Eilian did what seemed the only thing he could do.  He took his strong, dependable, self-possessed older brother in his arms and held him while he wept.



Legolas tightened his tired arms around Eilian, struck by this image of Ithilden in a moment of despair. To him, as to Eilian, Ithilden had always seemed a rock to which he could cling, and he was shaken by the idea that Ithilden had been so beaten down that he had gotten drunk and then wept in Eilian’s arms.

“That night was when I realized what the return of Shadow meant,” Eilian murmured into Legolas’s shoulder.  “I was so self-absorbed that it took a great deal to penetrate my thick skull, but what I saw that night did it.”

Legolas glanced down at Eilian’s drawn face.  “You always say you are self-absorbed, Eilian, but in truth, I have never found you so, not with me.”

Eilian smiled slightly.  “I had that extra twenty years to grow wiser before you came along.”

Legolas smiled back and then bent his head to plow on through the deep snow.  We are at least half way to camp, he told himself.  You will have help soon.  But even as he thought this, he felt something warm trickle over the fingers of his left hand.  Without looking, he knew that Eilian’s wound was once again bleeding enough to soak the bandaging and run down his hip.  Panic fluttered in his belly, and he looked quickly at Eilian’s face.  His brother’s eyes were half shut.

“Wake up!” Legolas cried, but with a perverseness that seemed drawn from the story Eilian had told about his younger self, his brother’s eyes now closed all the way.

Legolas halted and stared at Eilian.  Perhaps he should stop and put snow on Eilian’s wound.  That would slow the bleeding and rouse Eilian too.  But could he take the time? He needed to get his brother back to camp as swiftly as possible.  Despair born of love and fanned by the Shadow nearly made him sink to his knees, and he knew with certainty that he would not be able to bear it if Eilian died in his care.

A bird trilled hopefully in the distance.

Legolas stood for a moment in silence, too stunned to be certain of what he had heard.  The bird song came again, and with a wildly beating heart, he answered.  Within three minutes, Elves were dropping to the ground all around him and Maltanaur was walking toward him with his arms out.

“Give him to me, Legolas,” he commanded.

In an unreasoning reflex, Legolas tightened his grip on his brother.  Gelmir appeared suddenly at his side and touched him gently on the shoulder.  “Let Maltanaur take him, Legolas.  You have done enough for now.”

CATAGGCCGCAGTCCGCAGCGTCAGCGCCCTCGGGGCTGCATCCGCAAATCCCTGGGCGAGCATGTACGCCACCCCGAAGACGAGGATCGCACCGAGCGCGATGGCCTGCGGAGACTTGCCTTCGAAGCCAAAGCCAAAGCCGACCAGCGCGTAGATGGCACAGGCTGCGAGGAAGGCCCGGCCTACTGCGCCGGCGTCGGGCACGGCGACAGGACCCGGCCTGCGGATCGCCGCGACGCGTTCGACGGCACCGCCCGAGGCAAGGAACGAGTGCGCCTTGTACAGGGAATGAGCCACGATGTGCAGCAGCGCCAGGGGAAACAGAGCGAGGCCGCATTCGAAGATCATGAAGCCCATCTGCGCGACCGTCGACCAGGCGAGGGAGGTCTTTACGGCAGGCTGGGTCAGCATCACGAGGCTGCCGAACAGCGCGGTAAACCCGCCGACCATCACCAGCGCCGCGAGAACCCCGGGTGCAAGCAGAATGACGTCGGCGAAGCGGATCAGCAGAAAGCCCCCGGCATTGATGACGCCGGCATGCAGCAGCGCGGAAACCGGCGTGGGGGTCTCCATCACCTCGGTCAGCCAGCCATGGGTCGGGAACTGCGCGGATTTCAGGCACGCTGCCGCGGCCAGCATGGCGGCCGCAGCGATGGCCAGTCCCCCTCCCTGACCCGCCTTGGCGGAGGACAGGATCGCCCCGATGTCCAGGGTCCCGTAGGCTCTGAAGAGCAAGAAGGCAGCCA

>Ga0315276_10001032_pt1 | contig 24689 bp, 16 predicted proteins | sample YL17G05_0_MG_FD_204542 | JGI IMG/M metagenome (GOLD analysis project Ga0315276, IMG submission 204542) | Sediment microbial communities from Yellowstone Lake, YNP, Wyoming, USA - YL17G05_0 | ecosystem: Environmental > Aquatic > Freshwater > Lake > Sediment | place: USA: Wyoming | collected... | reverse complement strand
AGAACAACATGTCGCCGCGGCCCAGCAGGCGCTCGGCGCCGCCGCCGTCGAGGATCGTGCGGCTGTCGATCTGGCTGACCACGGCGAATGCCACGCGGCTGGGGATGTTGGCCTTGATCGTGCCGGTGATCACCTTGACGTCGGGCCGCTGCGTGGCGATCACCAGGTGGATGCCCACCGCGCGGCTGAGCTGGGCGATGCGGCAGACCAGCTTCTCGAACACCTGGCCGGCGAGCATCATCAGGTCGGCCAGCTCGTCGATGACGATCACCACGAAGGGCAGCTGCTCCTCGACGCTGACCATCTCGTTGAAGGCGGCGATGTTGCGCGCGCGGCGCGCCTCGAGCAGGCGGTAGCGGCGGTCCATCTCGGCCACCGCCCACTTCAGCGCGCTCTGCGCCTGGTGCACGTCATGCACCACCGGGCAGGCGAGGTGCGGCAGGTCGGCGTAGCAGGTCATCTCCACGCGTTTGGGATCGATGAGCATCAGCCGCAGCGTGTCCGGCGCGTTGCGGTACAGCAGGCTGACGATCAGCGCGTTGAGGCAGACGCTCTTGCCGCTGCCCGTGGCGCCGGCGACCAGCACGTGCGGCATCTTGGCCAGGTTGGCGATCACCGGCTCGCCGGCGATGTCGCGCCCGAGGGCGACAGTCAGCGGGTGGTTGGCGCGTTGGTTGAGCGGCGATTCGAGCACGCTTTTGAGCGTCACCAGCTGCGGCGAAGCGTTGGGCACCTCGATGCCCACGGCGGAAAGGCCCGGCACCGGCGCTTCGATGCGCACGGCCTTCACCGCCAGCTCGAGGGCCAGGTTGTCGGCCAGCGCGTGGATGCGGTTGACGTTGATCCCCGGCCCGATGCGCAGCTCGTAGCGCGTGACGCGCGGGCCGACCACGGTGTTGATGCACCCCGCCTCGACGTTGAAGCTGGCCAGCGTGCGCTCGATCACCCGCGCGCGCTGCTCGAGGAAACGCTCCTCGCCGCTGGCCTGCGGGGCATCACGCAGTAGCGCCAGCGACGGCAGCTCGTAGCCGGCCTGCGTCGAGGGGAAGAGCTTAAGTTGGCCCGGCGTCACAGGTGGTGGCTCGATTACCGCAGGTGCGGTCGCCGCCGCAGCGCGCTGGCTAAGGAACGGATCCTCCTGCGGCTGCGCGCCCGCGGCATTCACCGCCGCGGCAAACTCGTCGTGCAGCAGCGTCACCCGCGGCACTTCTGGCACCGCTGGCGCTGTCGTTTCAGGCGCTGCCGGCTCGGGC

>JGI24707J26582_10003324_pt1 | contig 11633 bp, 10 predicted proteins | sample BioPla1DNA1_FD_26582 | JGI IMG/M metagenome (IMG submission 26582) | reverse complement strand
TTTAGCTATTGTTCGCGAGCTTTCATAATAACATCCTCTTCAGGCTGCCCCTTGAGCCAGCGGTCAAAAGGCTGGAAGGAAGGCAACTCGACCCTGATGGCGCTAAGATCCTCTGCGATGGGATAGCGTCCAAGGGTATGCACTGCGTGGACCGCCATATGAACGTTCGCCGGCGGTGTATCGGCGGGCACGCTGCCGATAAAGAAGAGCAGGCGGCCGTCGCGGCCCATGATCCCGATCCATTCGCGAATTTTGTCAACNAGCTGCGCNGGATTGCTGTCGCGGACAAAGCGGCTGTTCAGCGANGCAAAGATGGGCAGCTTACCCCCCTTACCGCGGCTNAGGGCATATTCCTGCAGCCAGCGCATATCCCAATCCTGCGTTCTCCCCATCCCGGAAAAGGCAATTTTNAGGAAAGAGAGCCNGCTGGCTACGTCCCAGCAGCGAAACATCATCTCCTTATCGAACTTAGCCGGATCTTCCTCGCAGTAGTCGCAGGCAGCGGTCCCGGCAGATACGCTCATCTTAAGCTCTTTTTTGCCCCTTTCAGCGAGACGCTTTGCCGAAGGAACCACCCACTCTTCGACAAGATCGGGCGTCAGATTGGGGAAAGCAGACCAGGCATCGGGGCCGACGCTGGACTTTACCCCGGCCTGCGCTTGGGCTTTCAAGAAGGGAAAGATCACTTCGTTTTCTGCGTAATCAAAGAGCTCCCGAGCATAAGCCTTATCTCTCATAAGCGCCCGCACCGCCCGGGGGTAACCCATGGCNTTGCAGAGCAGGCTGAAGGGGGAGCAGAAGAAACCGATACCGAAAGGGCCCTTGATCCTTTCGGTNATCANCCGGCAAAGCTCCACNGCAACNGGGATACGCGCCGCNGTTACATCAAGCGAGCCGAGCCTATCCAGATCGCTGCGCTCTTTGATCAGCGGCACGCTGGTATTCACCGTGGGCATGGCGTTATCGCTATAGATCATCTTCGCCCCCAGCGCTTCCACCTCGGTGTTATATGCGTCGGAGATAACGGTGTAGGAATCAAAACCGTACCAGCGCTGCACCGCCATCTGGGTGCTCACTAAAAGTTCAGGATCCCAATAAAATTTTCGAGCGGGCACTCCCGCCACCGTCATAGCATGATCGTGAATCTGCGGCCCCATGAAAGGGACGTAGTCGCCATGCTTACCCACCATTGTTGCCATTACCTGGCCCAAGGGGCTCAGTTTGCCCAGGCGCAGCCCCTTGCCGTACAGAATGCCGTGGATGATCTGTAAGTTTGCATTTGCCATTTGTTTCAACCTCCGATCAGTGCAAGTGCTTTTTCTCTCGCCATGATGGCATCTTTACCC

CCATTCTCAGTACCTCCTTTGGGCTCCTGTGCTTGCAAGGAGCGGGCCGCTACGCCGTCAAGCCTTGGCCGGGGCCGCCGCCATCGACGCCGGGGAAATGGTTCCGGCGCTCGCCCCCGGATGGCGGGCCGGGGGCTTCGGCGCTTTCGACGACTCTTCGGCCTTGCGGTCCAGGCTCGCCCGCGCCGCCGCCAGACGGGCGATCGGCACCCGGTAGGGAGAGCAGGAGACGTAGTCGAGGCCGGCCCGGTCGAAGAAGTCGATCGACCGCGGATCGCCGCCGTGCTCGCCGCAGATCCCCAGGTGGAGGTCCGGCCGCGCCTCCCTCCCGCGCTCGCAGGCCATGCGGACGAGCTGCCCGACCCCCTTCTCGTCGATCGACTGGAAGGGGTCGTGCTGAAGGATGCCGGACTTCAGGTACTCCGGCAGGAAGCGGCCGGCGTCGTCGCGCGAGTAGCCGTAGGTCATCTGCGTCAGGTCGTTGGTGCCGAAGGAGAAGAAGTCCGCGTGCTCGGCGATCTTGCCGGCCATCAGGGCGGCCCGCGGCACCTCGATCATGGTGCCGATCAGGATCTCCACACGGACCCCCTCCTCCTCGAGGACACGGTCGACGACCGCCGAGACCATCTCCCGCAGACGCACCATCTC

Maltanaur stepped in closer and lifted Eilian from Legolas’s arms.  “Where is he hurt?” he asked briskly, as he moved into a clearer space under a pine tree and set Eilian down.

“His hip is bleeding,” Legolas said. “There was poison on the blade.”

“Were you able to slow it at all?”  Maltanaur had removed a healing kit from his belt and was opening it.

Legolas licked his lips. “I tried,” he said and heard his own voice trail off.  Maltanaur looked up at him sharply, and Gelmir turned from where he had been helping Sórion build a fire.  “He kept bleeding again,” Legolas said thickly.

Gelmir put his arm around Legolas’s shoulders.  “You and I should go back to camp now, I think.  Maltanaur will bring Eilian.”

“No!”  Legolas could not imagine leaving Eilian now.

“Yes,” said Gelmir.  “You can trust Maltanaur, Legolas. He has been taking care of Eilian for a long time.

“No,” Legolas said stubbornly.

Gelmir gave him a long, level look.  “Then come by the fire and let me make you some tea,” he finally said, and Legolas allowed himself to be led away, although he made sure to sit where he could see his brother.

“Get me some warm water, Gelmir,” Maltanaur ordered, grinding haru against a rock with the flat of his knife.  He loosened the quiver strap around Eilian’s hips, lifted the blood soaked bandaging, and then paused in silence for a moment. He glanced at Eilian’s pale face. “You fool,” he said, his voice harsh.  “I left you safe and sound.  How did you let this happen?”

Eilian remained blissfully unconscious, but Legolas jumped to his feet and evaded Gelmir’s grasp to approach his brother and his keeper.  “Stop scolding him,” he snapped.  “The Orcs had been hunting him in particular. Did you know that?” Gelmir brought a water skin that he had warmed near the fire, and Legolas snatched it from his grasp and held it out to Maltanaur. “Fix the herb,” he commanded.

Maltanaur looked at Gelmir.  “Can you not keep him out of my way?” he asked in disgust.  “He looks worn out enough to fall over.”